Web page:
TABLE 11. Comparison of P G F L ' determination ~ by radioimmunoassay and gas chromatography-mass spectrometry in urine. RIA ng,'ml

GC-MS ng;ml

36 21

36 ?4

0 38




20 27 32

31 '3 28 39

I? 4 18







5 6




Difference o0


silicic acid (Uiiisil, 100-200 mesh, Clarkson Chem. Comp., Inc., Williamsport, Pa., USA) column in 3 0 : ; ethyl acetate in toluene. After 30 ml has been allowed to pass through the column the PGEJike material *as eluted using 60 ml of 60'>,,ethyl acetate in toluene. This fraction was evaporated to dryness, dissolved in 1.5 ml of 96"" ethanol and kept at 20-C until assayed. The recovery of 3H-PGE, through this isolation procedure was about 30"0 (range 25-57 Yb). The recovery of added 50 ng of PGE, was assessed in 1 expt. and after correction of losses of 3H-PGEI found to be 98"". Prior to bioassay the samples were reduced t o dryness and reconstituted in 1 ml of Tyrode solution. The assay of the rat fundus strip was carried out according to Weeks c v al. (1968). The validity of the assay was further checked by treatment of the samples with dilutc NaOH. This procedure, which coverts all PGE-compounds to the respective PGB-compounds, resulted in complete biological inactivation. The level of the PGE2 present in the original sample was obtained using the data from the bioassay and the recovery of radioactive PGE, in each sample. Statistical significance was determined by Student's t-test. ~

Results In the first experiment rabbits were fed a normal diet, a high (2.5";) and a low (0.25y0) sodium chloride containing diet ad libitum. The excretion of prostaglandins, sodium and water is shown in Fig. 1 . An inverse relationship was found to exist between the excretion of sodium on the one hand and of iPGF,, on the other hand. When the rabbits were fed the normal rabbit chow diet (5) containing 0.43 3'; NaCl a 3fold interindividual variation in output of iPGF,, was seen. However, the intraindividual variation was relatively sniall (cf. Fig. 1). The mean excretion of iPGF,, was 2.9 i- 1.7 pg/24 h (mean I S.D.). Change to the higher sodium diet led to a decrease in the renal output of iPGF,, to a mean value of 0.69 20.3 pg/24 h but increased both sodium and water excretion. When, during the last stage of the expts., the rabbits were eating the diet, with the lowest content of sodium the urinary PGF,, excretion again increased to a mean level of 3.5 :0.7 pg/24 h. The mean level of iPGF,, and iPGE, for the two later diets are shown in Table 111. The differences on PG excretion between the two diets were statistically significant (both p .:0.001). It thus appeared that there might be an inverse relationship between the renal excretion of sodium and the excretion of iPGF,, and iPGE,. However, two factors led us to undertake a second more controlled experiment. Firstly, the rabbits ate 3-4 times more of the low sodium diet as compared to the high sodium diet. Secondly, the rabbits drank roughly 3 times more during the high salt diet as compared to the low salt diet. These differences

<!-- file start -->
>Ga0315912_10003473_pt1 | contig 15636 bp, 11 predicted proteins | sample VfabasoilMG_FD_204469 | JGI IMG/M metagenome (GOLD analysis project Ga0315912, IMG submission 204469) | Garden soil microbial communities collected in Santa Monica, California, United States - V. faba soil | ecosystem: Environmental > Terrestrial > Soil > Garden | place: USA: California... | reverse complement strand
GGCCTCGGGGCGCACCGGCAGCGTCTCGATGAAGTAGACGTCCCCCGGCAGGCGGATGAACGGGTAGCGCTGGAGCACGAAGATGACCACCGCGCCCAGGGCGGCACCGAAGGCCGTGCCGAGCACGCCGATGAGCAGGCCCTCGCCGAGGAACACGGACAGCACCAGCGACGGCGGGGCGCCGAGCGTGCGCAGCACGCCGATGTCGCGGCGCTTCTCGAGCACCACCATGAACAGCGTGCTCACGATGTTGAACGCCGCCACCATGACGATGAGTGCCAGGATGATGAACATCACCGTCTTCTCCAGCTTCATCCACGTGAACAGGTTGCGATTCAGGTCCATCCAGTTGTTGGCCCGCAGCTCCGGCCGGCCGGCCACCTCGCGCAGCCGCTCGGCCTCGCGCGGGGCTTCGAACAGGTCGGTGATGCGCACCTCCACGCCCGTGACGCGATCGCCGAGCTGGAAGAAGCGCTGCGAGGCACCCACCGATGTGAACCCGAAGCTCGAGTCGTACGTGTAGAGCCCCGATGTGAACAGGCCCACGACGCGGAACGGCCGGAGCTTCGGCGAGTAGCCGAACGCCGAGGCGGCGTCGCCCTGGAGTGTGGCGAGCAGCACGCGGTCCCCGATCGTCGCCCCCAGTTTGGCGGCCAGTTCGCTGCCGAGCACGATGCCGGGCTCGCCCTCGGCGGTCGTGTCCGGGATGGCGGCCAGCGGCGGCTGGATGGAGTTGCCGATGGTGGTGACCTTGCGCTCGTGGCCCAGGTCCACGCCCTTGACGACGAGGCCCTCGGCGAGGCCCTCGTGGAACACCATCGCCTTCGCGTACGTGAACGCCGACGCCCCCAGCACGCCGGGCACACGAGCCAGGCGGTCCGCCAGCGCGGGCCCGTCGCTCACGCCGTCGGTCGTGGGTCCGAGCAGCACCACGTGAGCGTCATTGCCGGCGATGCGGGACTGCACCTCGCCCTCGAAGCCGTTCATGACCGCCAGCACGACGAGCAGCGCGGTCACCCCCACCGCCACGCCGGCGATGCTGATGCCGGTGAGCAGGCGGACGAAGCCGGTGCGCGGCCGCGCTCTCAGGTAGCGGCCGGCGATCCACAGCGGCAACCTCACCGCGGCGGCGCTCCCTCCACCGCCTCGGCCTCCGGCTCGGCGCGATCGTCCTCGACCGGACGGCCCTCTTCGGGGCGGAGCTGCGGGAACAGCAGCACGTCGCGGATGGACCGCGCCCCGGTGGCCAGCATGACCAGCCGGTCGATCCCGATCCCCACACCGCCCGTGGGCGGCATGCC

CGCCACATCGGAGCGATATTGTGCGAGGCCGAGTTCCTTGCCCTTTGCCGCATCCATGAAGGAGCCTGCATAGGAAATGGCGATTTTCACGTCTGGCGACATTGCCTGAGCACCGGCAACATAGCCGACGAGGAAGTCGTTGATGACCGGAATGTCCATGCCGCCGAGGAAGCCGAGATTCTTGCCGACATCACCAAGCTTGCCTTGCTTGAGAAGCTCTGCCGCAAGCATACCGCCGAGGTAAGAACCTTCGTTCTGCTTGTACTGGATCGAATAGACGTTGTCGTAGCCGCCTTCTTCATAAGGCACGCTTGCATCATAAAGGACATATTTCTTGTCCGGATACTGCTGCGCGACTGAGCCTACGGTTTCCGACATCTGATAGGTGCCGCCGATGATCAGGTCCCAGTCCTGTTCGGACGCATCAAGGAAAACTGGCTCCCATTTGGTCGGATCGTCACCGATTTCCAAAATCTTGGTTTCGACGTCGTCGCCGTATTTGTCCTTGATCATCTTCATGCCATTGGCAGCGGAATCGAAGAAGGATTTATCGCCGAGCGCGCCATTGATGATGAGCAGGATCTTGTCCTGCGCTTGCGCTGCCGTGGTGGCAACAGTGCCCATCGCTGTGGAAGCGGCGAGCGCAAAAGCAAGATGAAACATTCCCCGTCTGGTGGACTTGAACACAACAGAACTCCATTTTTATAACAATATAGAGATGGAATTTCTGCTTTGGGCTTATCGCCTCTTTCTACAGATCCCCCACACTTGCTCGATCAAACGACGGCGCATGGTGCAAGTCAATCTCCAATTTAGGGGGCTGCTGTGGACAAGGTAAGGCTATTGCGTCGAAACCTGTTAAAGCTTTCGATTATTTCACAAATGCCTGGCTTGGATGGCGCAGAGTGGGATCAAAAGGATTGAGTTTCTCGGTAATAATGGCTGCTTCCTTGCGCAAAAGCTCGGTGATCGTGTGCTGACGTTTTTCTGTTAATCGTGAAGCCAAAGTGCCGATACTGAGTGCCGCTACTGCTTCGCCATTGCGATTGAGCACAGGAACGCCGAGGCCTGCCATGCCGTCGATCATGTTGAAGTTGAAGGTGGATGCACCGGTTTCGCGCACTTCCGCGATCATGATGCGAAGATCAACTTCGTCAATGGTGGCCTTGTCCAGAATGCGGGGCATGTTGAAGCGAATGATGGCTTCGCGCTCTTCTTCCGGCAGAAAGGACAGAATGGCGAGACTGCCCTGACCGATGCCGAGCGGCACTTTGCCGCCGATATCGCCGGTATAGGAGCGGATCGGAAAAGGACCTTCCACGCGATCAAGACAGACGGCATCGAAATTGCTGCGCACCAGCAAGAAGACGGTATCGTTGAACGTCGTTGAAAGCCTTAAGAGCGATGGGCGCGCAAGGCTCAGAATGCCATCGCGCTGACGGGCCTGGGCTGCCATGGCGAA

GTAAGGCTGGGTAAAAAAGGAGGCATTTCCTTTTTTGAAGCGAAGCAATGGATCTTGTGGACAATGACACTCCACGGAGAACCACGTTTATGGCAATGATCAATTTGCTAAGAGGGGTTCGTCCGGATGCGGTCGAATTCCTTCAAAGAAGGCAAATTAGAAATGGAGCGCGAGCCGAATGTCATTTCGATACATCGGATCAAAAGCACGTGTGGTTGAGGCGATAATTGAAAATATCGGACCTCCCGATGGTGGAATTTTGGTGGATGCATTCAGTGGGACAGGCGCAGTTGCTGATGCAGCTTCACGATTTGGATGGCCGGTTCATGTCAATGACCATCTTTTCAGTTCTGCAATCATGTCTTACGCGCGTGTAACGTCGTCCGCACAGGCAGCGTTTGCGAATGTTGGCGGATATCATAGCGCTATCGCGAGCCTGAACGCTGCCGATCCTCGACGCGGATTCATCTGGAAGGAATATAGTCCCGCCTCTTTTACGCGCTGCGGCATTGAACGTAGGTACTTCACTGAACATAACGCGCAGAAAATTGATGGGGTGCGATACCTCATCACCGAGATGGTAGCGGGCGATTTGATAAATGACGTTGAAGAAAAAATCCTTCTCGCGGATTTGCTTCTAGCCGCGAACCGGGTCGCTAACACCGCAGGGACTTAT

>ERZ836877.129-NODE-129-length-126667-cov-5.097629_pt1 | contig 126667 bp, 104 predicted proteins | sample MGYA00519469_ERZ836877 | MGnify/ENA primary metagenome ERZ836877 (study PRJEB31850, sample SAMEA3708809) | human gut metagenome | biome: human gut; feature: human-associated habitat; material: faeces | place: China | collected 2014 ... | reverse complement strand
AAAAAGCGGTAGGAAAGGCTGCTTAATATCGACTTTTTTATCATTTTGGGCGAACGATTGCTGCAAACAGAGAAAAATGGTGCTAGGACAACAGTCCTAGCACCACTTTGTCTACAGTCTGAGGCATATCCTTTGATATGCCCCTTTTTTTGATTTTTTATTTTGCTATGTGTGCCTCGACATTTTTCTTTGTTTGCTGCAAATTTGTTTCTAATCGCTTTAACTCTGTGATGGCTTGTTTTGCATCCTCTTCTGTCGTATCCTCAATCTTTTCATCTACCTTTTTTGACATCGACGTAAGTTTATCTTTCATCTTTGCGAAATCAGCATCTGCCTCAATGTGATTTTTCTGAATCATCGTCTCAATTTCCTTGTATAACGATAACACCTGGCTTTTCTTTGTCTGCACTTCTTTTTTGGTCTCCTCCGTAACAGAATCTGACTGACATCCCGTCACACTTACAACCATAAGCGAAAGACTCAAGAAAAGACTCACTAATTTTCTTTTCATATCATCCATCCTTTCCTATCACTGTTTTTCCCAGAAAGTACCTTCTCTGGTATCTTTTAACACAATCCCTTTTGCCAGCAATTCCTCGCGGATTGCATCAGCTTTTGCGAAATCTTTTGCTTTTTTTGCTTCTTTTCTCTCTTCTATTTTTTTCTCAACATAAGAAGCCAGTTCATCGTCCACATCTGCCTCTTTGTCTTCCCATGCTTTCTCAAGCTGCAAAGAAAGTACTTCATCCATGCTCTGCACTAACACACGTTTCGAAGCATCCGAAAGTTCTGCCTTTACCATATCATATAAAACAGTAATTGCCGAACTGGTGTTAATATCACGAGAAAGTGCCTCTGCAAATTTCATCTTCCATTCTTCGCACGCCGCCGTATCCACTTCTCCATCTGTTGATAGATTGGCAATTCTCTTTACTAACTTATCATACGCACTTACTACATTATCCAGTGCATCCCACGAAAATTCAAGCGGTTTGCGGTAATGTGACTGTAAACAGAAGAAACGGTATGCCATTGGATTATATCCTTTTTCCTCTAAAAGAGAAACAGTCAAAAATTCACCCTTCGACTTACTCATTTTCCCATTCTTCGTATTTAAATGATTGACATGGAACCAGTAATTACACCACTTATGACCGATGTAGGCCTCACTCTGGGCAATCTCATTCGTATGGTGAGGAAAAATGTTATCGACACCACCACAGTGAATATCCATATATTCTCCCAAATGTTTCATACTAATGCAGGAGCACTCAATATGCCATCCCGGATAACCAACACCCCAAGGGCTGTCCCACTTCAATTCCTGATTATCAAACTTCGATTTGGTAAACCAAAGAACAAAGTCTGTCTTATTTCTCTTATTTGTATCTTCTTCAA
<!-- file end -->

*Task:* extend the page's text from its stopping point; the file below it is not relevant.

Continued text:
Fig. 1. The effect of dietary sodium on the daily excretion of immunoreactive PGFz,, sodium and water in 6 different rabbits fed ad libitirnz. The registrations (mean of 4 days* S.E.) of variables on each diet were made after an equilibration period of one week. Figures under the bars denote each individual rabbit.





could possibly alter the renal output of PGs by mechanisms unrelated to renal handling of sodium. In the second series of expts. the rabbits were restricted to a food intake of 30 g/kg/day. Water was offered adlibiturn. The animals were first given the high sodium diet (4) and then low sodium diet (3) and measurements were made after three days of equilibration on each diet. The results are shown in Fig. 2. Again an inverse relationship was found between PG excretion and sodium output. The values for urinary volume, pH and output of potassium were constant between the two dietary regimens. The changes in iPGF,, and PGE, excretion were significant (p

The influence of dietary sodium on urinary prostaglandin excretion.

Acta physiol. scand. 1978. 103. 100-106 From the Department of Pharmacology, Karolinska Institutet, Stockholm, Sweden The influence of dietary sodium...